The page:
Will the Seahawks trade down? Draft expert Tony Pauline thinks so
What will the Seahawks do in next week’s NFL Draft? That’s the key question here in Seattle, and according to one draft expert, you should expect more of the same when the first round rolls around.
Tony Pauline, who covers the NFL and the draft extensively for Pro Football Network (you can read his work here), joined 710 ESPN Seattle’s John Clayton on Friday to discuss what the Seahawks are expected to do in the draft.
“My information all along is that they’re going to concentrate on the lines of scrimmage (and) at some point in time, maybe they stick a receiver in there,” Pauline said. “But with that first-round pick, they would like to trade down, as they usually do, to collect more selections to maybe get into the later part of day three to get some additional interior offensive linemen.”
Seahawks general manager is known for his draft day trades, as the Seahawks haven’t kept their original first-round pick since 2011. This was especially on display last year, as just weeks before the draft, Seattle had four picks. After trading defensive end Frank Clark to the Kansas City Chiefs for a first-round pick last year and a second-round pick in this year’s draft, the Seahawks entered the draft with five picks. After a number of trades, Schneider made 11 picks.
This year, Seattle enters the draft with seven picks, including three in the first two rounds and four in the first 101 selections. Seattle’s first pick is 27th overall.
Like many would expect based on last year’s areas of weakness and the roster’s current makeup, Pauline expects the trenches to be a priority.
“I think it’s going to be a very heavy offensive and defensive linemen draft for the Seahawks (and) maybe a receiver and trade down out of round one if the opportunity presents itself,” he said.
What teams could be trade partners for the Seahawks?
“It may be a team like the Arizona Cardinals depending on whether or not they take their offensive tackle at (eighth overall) if there’s an offensive tackle still on the board (at 27),” Pauline said. “I think a team, maybe the New York Giants … if they like Cesar Ruiz, the center from Michigan, because really like edge rushers and Chase Young, Cesar Ruiz is head and shoulders the best center in this draft and then it really falls off almost a full round before the next center. So I think with the Giants or any team in the top of round two that is really, really wants a center or wants to get the best center in the draft, maybe they trade up for a guy like Cesar Ruiz.”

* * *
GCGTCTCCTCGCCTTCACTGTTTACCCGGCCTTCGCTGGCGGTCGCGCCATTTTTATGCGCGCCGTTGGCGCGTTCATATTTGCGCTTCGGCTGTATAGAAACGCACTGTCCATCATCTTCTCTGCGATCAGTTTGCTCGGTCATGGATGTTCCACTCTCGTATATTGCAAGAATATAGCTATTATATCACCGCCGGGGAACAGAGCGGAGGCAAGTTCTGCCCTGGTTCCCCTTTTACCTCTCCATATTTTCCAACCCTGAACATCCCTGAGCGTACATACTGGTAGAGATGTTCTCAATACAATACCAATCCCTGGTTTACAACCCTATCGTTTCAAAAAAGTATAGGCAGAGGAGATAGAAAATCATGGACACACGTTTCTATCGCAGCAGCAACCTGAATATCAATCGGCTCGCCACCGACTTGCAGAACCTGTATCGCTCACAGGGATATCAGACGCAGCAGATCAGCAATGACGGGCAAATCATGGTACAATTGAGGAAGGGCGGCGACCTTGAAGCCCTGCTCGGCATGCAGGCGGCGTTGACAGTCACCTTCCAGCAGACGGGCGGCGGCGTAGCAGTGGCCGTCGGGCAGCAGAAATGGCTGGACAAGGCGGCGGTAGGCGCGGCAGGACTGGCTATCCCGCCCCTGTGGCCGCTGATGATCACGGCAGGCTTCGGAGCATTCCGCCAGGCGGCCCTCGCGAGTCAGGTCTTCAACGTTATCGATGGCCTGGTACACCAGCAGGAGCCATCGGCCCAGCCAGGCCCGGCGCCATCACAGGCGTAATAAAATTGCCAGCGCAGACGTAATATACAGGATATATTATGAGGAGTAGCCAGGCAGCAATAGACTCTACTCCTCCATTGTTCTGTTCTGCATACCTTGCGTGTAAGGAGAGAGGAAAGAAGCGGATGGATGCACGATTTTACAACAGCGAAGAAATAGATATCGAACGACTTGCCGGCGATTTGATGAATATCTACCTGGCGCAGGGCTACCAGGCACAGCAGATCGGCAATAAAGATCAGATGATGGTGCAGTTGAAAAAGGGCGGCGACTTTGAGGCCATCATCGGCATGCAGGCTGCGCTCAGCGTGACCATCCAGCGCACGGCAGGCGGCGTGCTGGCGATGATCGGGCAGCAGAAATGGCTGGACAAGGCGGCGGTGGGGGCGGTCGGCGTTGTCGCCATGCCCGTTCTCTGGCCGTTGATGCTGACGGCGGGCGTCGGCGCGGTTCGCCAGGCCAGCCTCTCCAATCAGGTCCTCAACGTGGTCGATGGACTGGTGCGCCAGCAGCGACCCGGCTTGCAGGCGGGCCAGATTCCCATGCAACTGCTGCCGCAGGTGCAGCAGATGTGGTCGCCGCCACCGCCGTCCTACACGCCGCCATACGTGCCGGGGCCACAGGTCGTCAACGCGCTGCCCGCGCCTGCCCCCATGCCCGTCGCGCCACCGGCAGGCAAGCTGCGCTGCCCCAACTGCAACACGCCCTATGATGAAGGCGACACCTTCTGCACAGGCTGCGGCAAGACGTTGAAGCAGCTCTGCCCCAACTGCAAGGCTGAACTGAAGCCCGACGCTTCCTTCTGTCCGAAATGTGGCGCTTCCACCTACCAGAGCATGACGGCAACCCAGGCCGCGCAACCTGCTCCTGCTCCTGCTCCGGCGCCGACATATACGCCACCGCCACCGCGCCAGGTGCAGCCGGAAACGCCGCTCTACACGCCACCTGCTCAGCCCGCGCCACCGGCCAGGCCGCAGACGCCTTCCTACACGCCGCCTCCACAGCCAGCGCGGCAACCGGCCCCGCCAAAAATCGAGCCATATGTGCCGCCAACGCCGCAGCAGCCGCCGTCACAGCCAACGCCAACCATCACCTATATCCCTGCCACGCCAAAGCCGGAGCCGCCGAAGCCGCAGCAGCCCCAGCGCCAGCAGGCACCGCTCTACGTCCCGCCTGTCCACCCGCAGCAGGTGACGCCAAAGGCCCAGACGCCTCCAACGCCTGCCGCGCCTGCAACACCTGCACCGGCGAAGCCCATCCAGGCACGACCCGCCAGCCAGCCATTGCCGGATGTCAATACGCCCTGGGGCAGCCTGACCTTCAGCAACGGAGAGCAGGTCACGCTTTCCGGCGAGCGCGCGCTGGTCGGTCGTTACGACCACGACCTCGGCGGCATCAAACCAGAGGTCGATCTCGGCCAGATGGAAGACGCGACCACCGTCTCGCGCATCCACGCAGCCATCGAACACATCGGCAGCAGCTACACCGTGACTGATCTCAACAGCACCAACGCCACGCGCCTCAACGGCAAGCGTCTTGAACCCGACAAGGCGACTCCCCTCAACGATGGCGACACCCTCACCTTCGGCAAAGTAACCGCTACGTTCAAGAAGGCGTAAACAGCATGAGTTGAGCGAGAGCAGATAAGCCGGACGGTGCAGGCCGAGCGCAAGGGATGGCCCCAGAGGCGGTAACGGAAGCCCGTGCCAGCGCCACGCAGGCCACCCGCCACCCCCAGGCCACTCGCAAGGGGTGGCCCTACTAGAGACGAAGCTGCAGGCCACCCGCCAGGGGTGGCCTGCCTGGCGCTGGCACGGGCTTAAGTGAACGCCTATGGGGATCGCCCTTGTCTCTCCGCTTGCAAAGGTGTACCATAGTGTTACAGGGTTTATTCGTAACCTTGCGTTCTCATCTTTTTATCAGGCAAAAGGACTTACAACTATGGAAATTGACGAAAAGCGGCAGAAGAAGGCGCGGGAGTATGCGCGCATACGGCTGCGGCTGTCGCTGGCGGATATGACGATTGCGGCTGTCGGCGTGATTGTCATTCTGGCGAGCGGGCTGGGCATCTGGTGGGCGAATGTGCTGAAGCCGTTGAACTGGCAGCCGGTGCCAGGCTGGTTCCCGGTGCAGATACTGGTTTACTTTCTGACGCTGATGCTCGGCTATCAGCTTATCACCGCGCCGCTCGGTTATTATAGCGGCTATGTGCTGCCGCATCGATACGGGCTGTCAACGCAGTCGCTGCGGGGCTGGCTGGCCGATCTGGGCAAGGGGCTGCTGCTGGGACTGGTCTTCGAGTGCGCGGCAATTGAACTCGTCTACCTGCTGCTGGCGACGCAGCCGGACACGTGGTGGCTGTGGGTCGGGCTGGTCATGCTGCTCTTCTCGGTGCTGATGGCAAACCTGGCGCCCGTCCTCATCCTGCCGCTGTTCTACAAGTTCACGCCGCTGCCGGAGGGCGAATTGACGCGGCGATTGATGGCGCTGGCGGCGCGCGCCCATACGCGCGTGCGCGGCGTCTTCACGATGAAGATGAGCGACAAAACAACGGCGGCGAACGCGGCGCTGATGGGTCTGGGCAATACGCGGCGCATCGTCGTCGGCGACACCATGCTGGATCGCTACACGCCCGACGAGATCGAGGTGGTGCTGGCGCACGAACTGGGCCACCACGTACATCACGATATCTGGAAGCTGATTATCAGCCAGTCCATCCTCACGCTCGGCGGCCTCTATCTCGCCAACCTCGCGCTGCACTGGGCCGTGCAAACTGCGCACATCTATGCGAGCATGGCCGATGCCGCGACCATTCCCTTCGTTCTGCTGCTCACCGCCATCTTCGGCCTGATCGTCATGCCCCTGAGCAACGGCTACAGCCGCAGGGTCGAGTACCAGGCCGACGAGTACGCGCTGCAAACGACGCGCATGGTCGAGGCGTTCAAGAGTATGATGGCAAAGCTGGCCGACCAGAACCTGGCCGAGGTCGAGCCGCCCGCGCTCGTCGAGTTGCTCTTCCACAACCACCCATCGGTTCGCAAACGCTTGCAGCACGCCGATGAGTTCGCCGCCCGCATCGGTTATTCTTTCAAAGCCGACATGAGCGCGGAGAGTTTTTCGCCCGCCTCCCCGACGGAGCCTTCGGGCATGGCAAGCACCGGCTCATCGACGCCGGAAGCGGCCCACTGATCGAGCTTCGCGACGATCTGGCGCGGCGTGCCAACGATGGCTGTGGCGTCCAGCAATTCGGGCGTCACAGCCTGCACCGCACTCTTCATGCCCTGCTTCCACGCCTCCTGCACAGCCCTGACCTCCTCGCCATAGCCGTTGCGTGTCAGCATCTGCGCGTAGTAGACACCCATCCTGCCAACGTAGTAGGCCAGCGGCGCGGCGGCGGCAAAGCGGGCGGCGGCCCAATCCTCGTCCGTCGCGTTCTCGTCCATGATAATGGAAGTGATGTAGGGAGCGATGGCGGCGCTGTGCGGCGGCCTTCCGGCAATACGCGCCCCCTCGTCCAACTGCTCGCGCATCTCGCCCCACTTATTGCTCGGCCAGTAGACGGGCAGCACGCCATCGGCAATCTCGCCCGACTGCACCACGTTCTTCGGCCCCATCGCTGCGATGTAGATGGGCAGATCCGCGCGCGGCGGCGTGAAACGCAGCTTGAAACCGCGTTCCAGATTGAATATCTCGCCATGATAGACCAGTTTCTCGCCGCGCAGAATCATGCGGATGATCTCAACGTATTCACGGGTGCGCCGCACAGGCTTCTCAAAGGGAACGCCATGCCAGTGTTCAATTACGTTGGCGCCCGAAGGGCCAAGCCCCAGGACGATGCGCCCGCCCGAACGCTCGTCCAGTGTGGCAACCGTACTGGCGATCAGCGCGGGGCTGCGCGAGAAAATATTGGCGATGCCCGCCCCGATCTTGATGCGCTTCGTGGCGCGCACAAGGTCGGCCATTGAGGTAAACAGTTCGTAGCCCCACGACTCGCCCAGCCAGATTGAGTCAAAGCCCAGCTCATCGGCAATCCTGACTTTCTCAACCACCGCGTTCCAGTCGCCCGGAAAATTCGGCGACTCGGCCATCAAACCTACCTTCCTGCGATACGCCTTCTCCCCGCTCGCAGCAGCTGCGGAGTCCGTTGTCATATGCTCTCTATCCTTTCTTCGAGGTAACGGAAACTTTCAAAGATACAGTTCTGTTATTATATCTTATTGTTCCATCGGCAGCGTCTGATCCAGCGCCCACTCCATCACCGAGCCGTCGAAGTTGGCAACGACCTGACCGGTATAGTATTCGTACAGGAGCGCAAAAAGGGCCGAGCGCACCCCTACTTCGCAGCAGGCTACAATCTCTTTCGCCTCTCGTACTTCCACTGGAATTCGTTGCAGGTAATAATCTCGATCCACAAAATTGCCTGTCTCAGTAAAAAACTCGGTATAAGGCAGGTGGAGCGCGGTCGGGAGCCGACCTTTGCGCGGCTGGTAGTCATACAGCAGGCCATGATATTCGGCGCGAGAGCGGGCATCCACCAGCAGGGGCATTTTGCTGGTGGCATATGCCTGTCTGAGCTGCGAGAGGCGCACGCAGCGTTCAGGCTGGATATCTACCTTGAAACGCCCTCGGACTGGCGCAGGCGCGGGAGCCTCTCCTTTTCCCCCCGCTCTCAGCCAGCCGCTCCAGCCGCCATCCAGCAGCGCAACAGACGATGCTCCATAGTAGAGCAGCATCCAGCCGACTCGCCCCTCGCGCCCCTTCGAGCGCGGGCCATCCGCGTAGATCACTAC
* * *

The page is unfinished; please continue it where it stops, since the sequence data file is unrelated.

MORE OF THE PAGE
What is UW Huskies QB Jacob Eason’s stock?
Another draft day storyline in the Pacific Northwest is where Jacob Eason, the 2019 UW Huskies starting quarterback, will wind up. Early in the draft process, it was thought he could be the fourth quarterback selected and that he would be a mid- to late-first-round pick. Now, it sounds like he’ll slide to the second day of the draft.
“I think he’s a mid- to late-second-round choice,” Pauline said. “I have not talked to a single team yet that has him traded as a first rounder. Could he go first round? Maybe late first round, but I think that’s a small possibility.”
Even though he’s likely a second-round pick, Pauline says Eason has incredible talent.
“You could make the argument that he is the best arm talent in this year’s draft at the quarterback position, but he’s very rough around the edges and really hasn’t played too much football the last three years,” Pauline said.
Eason was a top prospect coming out of high school in Lake Stevens, WA. He committed to Georgia and played as a starter his freshman year. He was the team’s starter going into his sophomore year, but he got hurt in the first game and then-freshman Jake Fromm played well in his place and Eason became a backup.
After that season, Eason transferred to UW, where he had to sit out the 2018 season due to NCAA rules. He became the starter in 2019 and completed 64.2% of his passes for 3,132 yards and 23 touchdowns to eight interceptions.
“Very inconsistent on the field (and) for every one incredible pass that he makes downfield where he’ll place it in a receiver’s hands, he’ll make two or three passes where you’re just scratching your head and you’re saying to yourself ‘what the heck was that?'” Pauline said of Eason’s 2019 season. “With that said, I think he’s a really good developmental prospect, but I also think if you take him in the first round and you expect to get early returns from Jacob Eason, you can be surely disappointed.”
Listen to Pauline’s full discussion with John Clayton at this link or in the player below.
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